Why Content Marketing Works

by Joe Fontenot

Why Content Marketing Works

Content marketing is when you give away a lot (sometimes most) of your content for free.

The idea here is to build trust.

The power behind content marketing is that once people trust your brand, they buy.

While content marketing is most often associated with writing, it really works for most forms of media. The key is to make sure that you’re putting out quality.

But giving away a ton of free (and high quality) stuff makes a lot of content producers nervous. What if they don’t buy when I offer for sale?

But it’s not a strict linear cut-off from free to paid.

The difference between paid and free

Successful content marketers change their paid content, but only just a little. If you’re already offering great quality, the shift doesn’t have to be much. But the difference does have to be there.

For instance, if you create videos, you may put 90% of them on YouTube for free. But then you can create a special video (longer or more focused or more in depth). If you’ve created a following that values your work, that tweak is often all that’s needed to move from free to paid.

This works because of two reason:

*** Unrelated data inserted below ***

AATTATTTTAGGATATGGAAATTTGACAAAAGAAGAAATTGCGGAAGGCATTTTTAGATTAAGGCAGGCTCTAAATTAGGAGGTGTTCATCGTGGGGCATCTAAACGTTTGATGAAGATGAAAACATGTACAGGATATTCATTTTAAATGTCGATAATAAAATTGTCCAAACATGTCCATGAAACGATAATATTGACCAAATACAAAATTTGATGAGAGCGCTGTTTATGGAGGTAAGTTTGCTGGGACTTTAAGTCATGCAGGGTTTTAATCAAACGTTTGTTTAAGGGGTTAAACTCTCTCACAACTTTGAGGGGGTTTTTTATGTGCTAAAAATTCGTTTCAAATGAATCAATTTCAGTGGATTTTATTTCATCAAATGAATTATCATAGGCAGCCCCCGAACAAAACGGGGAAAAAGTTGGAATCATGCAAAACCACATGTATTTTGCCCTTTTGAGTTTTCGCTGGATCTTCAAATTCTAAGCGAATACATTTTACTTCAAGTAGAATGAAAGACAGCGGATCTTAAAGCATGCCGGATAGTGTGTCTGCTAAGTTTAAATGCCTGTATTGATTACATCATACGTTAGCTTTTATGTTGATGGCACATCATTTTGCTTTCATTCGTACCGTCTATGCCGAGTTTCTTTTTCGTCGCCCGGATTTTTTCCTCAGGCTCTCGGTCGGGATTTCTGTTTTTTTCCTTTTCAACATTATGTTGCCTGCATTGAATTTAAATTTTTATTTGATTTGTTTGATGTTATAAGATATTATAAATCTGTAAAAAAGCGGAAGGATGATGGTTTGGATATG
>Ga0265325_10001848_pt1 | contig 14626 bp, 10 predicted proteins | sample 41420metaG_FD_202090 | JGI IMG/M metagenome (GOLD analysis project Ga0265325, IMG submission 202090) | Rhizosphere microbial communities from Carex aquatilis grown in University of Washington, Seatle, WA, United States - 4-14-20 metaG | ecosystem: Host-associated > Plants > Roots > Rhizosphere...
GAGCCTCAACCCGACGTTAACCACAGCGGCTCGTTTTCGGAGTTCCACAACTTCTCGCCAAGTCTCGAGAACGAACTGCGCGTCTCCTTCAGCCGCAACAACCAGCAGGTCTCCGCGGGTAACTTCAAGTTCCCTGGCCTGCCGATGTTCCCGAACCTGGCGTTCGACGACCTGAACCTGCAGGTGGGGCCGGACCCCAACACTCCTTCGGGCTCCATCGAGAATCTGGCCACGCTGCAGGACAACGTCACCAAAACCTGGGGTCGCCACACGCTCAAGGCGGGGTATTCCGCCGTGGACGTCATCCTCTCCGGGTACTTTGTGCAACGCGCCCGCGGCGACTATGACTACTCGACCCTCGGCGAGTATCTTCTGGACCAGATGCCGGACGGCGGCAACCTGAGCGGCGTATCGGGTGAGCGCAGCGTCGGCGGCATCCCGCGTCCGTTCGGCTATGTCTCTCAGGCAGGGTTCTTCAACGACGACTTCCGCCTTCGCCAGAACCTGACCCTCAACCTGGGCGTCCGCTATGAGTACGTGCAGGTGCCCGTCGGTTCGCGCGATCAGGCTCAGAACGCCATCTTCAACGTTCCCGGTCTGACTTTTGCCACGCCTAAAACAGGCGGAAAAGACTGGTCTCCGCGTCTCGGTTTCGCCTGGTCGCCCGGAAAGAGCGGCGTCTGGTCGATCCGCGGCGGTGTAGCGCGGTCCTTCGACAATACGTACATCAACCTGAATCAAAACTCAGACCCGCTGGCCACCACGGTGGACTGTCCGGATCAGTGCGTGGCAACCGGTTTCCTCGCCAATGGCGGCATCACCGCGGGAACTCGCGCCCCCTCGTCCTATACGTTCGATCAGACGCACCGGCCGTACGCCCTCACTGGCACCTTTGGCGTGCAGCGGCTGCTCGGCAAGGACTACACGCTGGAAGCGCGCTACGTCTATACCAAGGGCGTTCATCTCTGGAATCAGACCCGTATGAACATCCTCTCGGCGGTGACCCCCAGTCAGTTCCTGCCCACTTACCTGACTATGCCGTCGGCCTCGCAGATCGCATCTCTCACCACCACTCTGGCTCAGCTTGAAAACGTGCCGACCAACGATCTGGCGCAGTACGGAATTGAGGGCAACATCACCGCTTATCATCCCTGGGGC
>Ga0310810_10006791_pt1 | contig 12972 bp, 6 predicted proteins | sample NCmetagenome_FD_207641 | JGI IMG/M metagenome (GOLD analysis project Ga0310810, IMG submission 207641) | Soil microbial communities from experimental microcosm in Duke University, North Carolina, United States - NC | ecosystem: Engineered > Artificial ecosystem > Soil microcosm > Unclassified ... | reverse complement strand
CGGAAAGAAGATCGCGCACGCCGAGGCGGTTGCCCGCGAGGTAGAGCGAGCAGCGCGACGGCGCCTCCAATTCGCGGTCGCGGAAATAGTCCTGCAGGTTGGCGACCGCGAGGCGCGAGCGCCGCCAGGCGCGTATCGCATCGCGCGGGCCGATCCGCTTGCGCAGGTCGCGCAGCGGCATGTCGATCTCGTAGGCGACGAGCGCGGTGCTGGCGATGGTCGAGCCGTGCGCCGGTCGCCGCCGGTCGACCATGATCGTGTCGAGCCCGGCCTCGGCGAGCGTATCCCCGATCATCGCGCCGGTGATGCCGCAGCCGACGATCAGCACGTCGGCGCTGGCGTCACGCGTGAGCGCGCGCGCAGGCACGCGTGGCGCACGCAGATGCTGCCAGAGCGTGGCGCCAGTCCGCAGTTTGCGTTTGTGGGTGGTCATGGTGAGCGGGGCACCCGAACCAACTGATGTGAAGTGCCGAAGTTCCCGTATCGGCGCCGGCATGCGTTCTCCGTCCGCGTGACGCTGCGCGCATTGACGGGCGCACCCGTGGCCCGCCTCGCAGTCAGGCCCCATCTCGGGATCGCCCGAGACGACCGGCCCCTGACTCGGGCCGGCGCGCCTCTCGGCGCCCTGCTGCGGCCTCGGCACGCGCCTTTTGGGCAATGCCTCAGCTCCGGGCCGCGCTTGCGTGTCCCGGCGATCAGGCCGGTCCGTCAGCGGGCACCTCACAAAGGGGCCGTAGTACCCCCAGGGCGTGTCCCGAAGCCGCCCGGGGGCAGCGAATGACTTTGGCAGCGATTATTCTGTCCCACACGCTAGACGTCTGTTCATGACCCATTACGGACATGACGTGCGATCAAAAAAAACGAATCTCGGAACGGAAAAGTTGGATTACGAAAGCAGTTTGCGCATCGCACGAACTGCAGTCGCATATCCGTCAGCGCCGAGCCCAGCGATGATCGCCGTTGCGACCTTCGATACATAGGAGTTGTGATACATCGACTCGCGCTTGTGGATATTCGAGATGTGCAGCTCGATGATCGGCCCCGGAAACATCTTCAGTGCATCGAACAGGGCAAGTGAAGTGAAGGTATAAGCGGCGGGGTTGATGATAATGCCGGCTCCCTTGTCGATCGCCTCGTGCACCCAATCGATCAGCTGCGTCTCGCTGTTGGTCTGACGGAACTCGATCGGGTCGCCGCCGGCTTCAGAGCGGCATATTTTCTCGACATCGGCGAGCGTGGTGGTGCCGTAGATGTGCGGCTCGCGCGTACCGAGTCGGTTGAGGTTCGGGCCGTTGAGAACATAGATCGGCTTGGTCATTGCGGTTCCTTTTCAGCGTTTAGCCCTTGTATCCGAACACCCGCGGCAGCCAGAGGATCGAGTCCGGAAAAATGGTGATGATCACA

First, you’ve built up a trust base with your audience. They know and like you–and, most importantly, they want more from you. And second, people need some kind of justification (even if small) to switch from free to paid.

There was a famous experiment Ellen Langer (professor of psychology at Harvard) published in 1978 that illustrates this.

She simply had people ask to cut in line at the copy machine. And their success rate was around 60%.

However, when the cutters gave a reason (even as simple as “because I need to make a copy”), the success rate jumped to 94%.

Content marketing depends on your “because”

People need a “because.”

When you make a slight tweak to your content, attach a “this is paid because” message to it, you are giving your audiences’ brain the justification it needs to get more of what they want.

If you change your content too much, you risk watering down your free stuff or baiting and switching your audience when they do bite.